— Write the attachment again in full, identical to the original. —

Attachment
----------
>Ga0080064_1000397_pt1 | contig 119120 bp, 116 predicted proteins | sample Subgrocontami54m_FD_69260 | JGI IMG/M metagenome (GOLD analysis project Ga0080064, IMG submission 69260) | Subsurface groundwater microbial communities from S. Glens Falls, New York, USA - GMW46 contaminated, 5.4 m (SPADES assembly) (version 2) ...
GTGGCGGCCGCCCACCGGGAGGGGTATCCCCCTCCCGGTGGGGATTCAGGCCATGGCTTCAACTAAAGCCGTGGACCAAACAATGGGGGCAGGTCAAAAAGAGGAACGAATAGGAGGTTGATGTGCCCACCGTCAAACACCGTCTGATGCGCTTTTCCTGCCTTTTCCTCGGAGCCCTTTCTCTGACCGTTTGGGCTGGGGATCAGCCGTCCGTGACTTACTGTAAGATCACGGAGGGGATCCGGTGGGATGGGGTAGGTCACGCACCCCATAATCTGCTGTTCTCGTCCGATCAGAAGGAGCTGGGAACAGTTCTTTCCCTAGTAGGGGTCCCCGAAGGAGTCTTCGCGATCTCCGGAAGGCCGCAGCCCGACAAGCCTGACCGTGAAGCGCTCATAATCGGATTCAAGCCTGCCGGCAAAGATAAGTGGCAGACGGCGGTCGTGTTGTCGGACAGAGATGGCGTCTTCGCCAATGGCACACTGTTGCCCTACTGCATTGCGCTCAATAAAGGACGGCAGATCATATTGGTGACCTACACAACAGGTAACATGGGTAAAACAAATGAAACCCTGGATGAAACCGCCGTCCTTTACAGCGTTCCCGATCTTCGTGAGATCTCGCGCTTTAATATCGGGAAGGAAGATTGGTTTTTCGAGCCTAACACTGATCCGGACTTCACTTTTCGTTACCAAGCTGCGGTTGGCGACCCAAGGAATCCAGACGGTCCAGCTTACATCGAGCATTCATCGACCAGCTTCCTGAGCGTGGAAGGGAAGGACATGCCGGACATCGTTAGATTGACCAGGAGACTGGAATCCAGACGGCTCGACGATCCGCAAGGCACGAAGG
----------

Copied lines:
>Ga0080064_1000397_pt1 | contig 119120 bp, 116 predicted proteins | sample Subgrocontami54m_FD_69260 | JGI IMG/M metagenome (GOLD analysis project Ga0080064, IMG submission 69260) | Subsurface groundwater microbial communities from S. Glens Falls, New York, USA - GMW46 contaminated, 5.4 m (SPADES assembly) (version 2) ...
GTGGCGGCCGCCCACCGGGAGGGGTATCCCCCTCCCGGTGGGGATTCAGGCCATGGCTTCAACTAAAGCCGTGGACCAAACAATGGGGGCAGGTCAAAAAGAGGAACGAATAGGAGGTTGATGTGCCCACCGTCAAACACCGTCTGATGCGCTTTTCCTGCCTTTTCCTCGGAGCCCTTTCTCTGACCGTTTGGGCTGGGGATCAGCCGTCCGTGACTTACTGTAAGATCACGGAGGGGATCCGGTGGGATGGGGTAGGTCACGCACCCCATAATCTGCTGTTCTCGTCCGATCAGAAGGAGCTGGGAACAGTTCTTTCCCTAGTAGGGGTCCCCGAAGGAGTCTTCGCGATCTCCGGAAGGCCGCAGCCCGACAAGCCTGACCGTGAAGCGCTCATAATCGGATTCAAGCCTGCCGGCAAAGATAAGTGGCAGACGGCGGTCGTGTTGTCGGACAGAGATGGCGTCTTCGCCAATGGCACACTGTTGCCCTACTGCATTGCGCTCAATAAAGGACGGCAGATCATATTGGTGACCTACACAACAGGTAACATGGGTAAAACAAATGAAACCCTGGATGAAACCGCCGTCCTTTACAGCGTTCCCGATCTTCGTGAGATCTCGCGCTTTAATATCGGGAAGGAAGATTGGTTTTTCGAGCCTAACACTGATCCGGACTTCACTTTTCGTTACCAAGCTGCGGTTGGCGACCCAAGGAATCCAGACGGTCCAGCTTACATCGAGCATTCATCGACCAGCTTCCTGAGCGTGGAAGGGAAGGACATGCCGGACATCGTTAGATTGACCAGGAGACTGGAATCCAGACGGCTCGACGATCCGCAAGGCACGAAGG